OAK PARK, Mich. - A Detroit food producer is joining a growing chorus of banks, businesses, and good Samaritans in the fight against the coronavirus outbreak.
E.W. Grobbel Sons is planning to donate an entire 53-foot tractor-trailer filled with 40,000 pounds of frozen corned beef. The protein-based charity is answering a call to arms by Forgotten Harvest, an Oak Park non-profit food rescue organization.
The contents are take-home flat corned beef briskets sold in grocery stores, along with the company's corned beef hash.
“In tough times, those with the least tend to get hurt the most,” said Jason Grobbel, president of E.W. Grobbel Sons, Inc. “That’s why we want to do what we can, as a business that has been in this community for nearly 150 years, to help fill the need for hungry neighbors in Metro Detroit.”
Both E.W. Grobbel Sons and Forgotten Harvest have committed decades of time to the community.
While most businesses in Michigan have closed due to the governor's call for non-essential places of work to suspend operations as the state contends with the COVID-19 spread, some are still open.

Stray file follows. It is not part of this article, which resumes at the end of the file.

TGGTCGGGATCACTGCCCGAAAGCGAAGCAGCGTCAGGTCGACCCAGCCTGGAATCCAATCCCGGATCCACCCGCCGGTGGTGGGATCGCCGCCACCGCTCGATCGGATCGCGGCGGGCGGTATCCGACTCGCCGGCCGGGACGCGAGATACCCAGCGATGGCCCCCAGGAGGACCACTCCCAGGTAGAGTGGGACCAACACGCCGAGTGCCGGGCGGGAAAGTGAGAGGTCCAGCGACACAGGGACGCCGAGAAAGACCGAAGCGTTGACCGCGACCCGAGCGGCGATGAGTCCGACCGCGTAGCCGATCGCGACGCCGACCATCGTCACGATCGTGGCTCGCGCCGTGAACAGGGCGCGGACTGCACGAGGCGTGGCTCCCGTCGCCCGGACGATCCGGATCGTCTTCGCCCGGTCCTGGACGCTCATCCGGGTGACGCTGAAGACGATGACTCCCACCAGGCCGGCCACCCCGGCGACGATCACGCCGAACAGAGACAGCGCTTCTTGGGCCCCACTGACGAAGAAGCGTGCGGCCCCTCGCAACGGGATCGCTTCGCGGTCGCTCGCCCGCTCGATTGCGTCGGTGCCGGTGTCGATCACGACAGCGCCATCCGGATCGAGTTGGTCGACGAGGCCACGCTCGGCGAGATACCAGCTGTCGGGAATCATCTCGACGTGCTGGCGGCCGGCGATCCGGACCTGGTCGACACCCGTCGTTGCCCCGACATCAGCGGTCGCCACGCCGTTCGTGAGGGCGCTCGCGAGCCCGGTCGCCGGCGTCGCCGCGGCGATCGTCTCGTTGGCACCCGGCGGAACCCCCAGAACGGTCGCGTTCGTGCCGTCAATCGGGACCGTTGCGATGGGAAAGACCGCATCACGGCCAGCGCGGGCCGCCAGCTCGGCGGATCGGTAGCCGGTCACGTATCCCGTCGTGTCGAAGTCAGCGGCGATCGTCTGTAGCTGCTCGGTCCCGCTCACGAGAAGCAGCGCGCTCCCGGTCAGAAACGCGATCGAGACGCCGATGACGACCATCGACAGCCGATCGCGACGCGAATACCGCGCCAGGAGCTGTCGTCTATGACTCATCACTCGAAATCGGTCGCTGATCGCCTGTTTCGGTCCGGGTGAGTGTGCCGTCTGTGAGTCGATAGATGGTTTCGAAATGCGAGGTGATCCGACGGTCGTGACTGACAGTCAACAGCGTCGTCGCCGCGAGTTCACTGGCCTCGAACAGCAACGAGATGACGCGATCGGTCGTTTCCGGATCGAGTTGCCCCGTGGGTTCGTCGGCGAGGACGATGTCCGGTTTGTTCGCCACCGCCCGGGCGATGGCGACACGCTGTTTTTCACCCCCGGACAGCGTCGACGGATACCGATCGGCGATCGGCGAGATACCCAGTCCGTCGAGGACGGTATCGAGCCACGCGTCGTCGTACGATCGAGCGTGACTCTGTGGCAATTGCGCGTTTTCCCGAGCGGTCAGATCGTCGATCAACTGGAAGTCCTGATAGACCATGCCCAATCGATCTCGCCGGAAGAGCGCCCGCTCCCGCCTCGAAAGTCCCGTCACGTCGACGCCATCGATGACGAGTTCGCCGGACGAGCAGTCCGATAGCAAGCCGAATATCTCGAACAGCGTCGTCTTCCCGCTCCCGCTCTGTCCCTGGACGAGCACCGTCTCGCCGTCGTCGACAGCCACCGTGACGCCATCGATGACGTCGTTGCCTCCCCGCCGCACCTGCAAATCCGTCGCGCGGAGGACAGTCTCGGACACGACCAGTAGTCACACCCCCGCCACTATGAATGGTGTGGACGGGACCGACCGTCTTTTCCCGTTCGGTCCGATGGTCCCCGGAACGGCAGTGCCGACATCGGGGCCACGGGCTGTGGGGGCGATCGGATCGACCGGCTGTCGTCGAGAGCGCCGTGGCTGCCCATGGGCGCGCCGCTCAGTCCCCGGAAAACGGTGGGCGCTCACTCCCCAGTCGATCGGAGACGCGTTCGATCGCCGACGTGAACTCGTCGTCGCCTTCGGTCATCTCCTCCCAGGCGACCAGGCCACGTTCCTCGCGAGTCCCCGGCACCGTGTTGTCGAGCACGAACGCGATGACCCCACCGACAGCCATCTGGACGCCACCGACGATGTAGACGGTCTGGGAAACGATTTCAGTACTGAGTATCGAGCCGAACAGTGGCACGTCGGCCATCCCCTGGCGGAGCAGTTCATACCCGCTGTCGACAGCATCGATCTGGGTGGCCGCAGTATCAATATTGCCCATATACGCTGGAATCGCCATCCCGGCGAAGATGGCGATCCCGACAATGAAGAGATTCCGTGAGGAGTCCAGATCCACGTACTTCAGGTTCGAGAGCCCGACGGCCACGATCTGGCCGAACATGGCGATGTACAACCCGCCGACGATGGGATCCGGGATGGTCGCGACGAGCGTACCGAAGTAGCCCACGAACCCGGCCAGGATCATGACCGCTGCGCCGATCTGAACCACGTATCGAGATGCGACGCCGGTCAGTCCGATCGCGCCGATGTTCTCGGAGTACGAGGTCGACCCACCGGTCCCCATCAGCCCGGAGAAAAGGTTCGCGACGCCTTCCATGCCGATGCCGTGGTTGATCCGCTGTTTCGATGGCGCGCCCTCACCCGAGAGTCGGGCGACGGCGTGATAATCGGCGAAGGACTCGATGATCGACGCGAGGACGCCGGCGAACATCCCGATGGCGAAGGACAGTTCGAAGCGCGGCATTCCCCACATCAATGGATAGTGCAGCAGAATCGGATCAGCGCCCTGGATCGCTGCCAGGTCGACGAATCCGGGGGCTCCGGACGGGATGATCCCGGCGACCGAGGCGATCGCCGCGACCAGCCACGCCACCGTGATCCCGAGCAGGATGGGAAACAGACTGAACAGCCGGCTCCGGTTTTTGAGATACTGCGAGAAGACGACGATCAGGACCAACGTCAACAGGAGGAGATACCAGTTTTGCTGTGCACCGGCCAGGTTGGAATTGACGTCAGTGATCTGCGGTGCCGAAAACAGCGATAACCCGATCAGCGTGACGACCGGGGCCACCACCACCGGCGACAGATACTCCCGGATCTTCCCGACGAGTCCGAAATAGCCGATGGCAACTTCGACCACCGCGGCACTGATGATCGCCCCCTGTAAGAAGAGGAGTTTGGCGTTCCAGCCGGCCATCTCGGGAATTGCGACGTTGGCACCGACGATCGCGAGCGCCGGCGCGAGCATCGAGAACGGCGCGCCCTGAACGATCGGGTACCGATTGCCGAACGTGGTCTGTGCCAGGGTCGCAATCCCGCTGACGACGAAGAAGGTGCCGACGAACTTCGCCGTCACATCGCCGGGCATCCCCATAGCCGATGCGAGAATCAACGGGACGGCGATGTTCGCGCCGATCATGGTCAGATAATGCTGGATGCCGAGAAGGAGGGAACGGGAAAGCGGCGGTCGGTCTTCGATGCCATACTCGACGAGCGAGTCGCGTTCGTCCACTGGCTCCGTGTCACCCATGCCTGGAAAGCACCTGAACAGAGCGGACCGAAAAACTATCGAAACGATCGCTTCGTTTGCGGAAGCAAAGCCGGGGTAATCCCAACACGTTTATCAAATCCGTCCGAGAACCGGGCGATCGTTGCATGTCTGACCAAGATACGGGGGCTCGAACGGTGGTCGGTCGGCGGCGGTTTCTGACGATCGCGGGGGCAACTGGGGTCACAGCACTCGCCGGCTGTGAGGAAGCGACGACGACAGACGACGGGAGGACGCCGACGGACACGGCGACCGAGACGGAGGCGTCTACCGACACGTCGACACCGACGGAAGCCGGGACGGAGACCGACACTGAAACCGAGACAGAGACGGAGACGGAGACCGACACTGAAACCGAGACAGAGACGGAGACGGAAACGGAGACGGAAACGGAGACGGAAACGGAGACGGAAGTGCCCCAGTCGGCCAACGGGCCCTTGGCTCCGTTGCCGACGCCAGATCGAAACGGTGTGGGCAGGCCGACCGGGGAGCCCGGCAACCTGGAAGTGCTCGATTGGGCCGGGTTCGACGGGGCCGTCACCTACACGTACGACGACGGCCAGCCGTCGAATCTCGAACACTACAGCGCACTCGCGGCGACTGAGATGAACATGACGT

That includes Forgotten Harvest, which is working to supply struggling families in Southeast Michigan with food. As the economic impact from the coronavirus comes into focus, more people will struggle to pay for necessities as workers are laid off and income stops.
“We are appreciative of E.W. Grobbel & Sons and their generous donation and their continued support of our community,” said Kirk Mayes, CEO Forgotten Harvest. “The COVID-19 crisis is affecting our community in a number of ways and impacting individuals and families on multiple social and economic fronts. The additional support during this crisis will ensure families, children and seniors are guaranteed a supply of much needed protein throughout this difficult time.”
You can learn more about how you can help here.